Engagement is the new coin of the realm. We seek to engage people at work, in social media, when we sell things to them, and in the classroom. Which brings up a couple of questions: 1) What is engagement, 2) Why is engagement important, and 3) How do you engage people? (Okay, that was three questions… call that literary license.)
So let’s start with the definition of engagement. Kahn (1992) defines engagement as a psychological state that consists of four components, (attentiveness, connected, integrated, and focused), which combined result in physical, cognitive, and emotional behaviors or “personal engagement”. There are suggestions that the degree of engagement shifts depending upon the environment and the task. High levels of engagement result in high levels of energy and engagement in one’s work (Gruman & Saks, 2011).
Two decades of research show that higher levels of engagement tends to lead to higher levels of performance (although not always) in the workplace and in education. We are more likely to be loyal purchasers of a brand if engagement is higher.
Engagement can be enhanced in a number of ways. First, by increasing motivation, you increase engagement. Since motivation involves both relevance and self-efficacy, reinforcing the relevance of a task and supporting the individual’s confidence in their ability to complete a task can both increase engagement.
Designing tools that meet the person “where they are” helps to increase engagement. For example, we know that the Millennial generation tends to engage more when using visual materials such as video than when they read. So using their preferred media to enhance engagement makes sense. Further, using a tone that is relevant and fun tends to engage this generation more than one that is serious. Before you serious types get all bent out of shape, I’m not saying that this generation can’t, won’t, or shouldn’t read. I’m saying that to hook their attention, you need to meet them where they are at. Then, once they are interested, you can deliver a mix of approaches to ensure engagement, depth, and rigorous thinking. Here is the first video in a series we designed to reach high school students to encourage them to consider entrepreneurship as a career.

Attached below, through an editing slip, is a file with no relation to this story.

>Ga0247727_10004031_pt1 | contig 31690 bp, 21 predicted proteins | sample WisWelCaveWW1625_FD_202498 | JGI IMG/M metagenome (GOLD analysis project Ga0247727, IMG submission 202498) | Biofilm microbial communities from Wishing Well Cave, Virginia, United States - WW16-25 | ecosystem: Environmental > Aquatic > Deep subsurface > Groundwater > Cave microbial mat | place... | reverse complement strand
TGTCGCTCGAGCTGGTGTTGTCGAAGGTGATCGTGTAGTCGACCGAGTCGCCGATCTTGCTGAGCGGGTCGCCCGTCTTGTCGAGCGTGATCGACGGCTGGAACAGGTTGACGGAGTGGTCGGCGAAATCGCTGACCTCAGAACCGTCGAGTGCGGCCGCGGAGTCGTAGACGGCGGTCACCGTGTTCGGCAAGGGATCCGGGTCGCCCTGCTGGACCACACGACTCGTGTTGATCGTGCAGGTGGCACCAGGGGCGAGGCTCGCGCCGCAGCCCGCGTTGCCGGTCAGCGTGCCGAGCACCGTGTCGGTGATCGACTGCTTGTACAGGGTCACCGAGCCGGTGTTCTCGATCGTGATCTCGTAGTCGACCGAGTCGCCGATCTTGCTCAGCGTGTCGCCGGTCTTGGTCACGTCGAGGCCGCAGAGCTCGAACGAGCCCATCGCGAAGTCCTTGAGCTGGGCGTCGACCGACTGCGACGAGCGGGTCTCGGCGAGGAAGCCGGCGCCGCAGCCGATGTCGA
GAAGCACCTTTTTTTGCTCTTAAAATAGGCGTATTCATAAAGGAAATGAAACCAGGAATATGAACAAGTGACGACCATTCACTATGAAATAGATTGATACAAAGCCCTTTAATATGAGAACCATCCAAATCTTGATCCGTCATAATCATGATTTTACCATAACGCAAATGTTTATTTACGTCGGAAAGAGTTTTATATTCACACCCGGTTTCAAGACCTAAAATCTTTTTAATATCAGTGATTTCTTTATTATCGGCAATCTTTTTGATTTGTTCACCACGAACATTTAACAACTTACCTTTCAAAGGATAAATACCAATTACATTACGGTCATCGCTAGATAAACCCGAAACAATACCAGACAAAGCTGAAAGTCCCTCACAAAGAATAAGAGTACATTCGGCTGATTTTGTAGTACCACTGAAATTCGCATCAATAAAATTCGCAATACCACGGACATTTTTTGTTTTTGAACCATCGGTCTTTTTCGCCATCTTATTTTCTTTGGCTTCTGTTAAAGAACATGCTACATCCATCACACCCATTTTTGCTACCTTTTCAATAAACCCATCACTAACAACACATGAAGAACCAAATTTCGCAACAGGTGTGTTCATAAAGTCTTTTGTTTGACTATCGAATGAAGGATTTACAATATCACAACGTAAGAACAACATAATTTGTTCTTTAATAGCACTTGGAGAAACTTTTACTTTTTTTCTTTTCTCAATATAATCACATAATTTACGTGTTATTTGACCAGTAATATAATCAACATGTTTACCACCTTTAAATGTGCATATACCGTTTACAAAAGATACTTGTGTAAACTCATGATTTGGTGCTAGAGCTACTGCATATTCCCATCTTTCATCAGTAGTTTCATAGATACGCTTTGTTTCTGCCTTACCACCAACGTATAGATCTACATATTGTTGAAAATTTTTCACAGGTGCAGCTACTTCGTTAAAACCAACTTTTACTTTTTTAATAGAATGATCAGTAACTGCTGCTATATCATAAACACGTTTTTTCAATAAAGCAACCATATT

You’ll note that the host is young, enthusiastic, and a bit ironic. The tone of the video is fun, interesting, and a little bit ironic. As a leader, sometimes you need to meet your followers where they are at. If you don’t you risk losing their enthusiasm and engagement. By first understanding your followers, and by interacting with them on their terms, you increase the likelihood of creating engagement. This is the first step to becoming an engaging leader.
Note: If you would like to see the rest of the video series, go to the Just Own It! YouTube Channel. If you are a teacher who would like access to the accompanying teacher’s guides, just go to the Just Own It! Website.
Kahn, W. A. (1992). To be full there: Psychological presence at work. Human Relations, 45, 321−349.